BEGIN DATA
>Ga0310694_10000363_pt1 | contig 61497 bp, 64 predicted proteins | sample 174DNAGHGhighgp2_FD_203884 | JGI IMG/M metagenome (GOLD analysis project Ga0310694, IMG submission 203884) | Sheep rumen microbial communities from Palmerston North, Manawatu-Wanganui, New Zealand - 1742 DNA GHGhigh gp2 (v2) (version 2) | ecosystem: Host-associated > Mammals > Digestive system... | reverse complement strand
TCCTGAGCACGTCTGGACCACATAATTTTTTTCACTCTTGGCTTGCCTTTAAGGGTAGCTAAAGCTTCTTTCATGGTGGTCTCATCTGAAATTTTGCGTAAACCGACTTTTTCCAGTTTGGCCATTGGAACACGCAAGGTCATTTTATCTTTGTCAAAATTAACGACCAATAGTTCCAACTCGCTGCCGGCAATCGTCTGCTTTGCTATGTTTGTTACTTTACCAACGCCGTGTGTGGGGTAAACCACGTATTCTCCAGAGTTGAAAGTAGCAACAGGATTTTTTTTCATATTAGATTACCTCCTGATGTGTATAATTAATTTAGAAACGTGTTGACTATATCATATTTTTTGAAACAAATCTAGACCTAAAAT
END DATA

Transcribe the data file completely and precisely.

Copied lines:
>Ga0310694_10000363_pt1 | contig 61497 bp, 64 predicted proteins | sample 174DNAGHGhighgp2_FD_203884 | JGI IMG/M metagenome (GOLD analysis project Ga0310694, IMG submission 203884) | Sheep rumen microbial communities from Palmerston North, Manawatu-Wanganui, New Zealand - 1742 DNA GHGhigh gp2 (v2) (version 2) | ecosystem: Host-associated > Mammals > Digestive system... | reverse complement strand
TCCTGAGCACGTCTGGACCACATAATTTTTTTCACTCTTGGCTTGCCTTTAAGGGTAGCTAAAGCTTCTTTCATGGTGGTCTCATCTGAAATTTTGCGTAAACCGACTTTTTCCAGTTTGGCCATTGGAACACGCAAGGTCATTTTATCTTTGTCAAAATTAACGACCAATAGTTCCAACTCGCTGCCGGCAATCGTCTGCTTTGCTATGTTTGTTACTTTACCAACGCCGTGTGTGGGGTAAACCACGTATTCTCCAGAGTTGAAAGTAGCAACAGGATTTTTTTTCATATTAGATTACCTCCTGATGTGTATAATTAATTTAGAAACGTGTTGACTATATCATATTTTTTGAAACAAATCTAGACCTAAAAT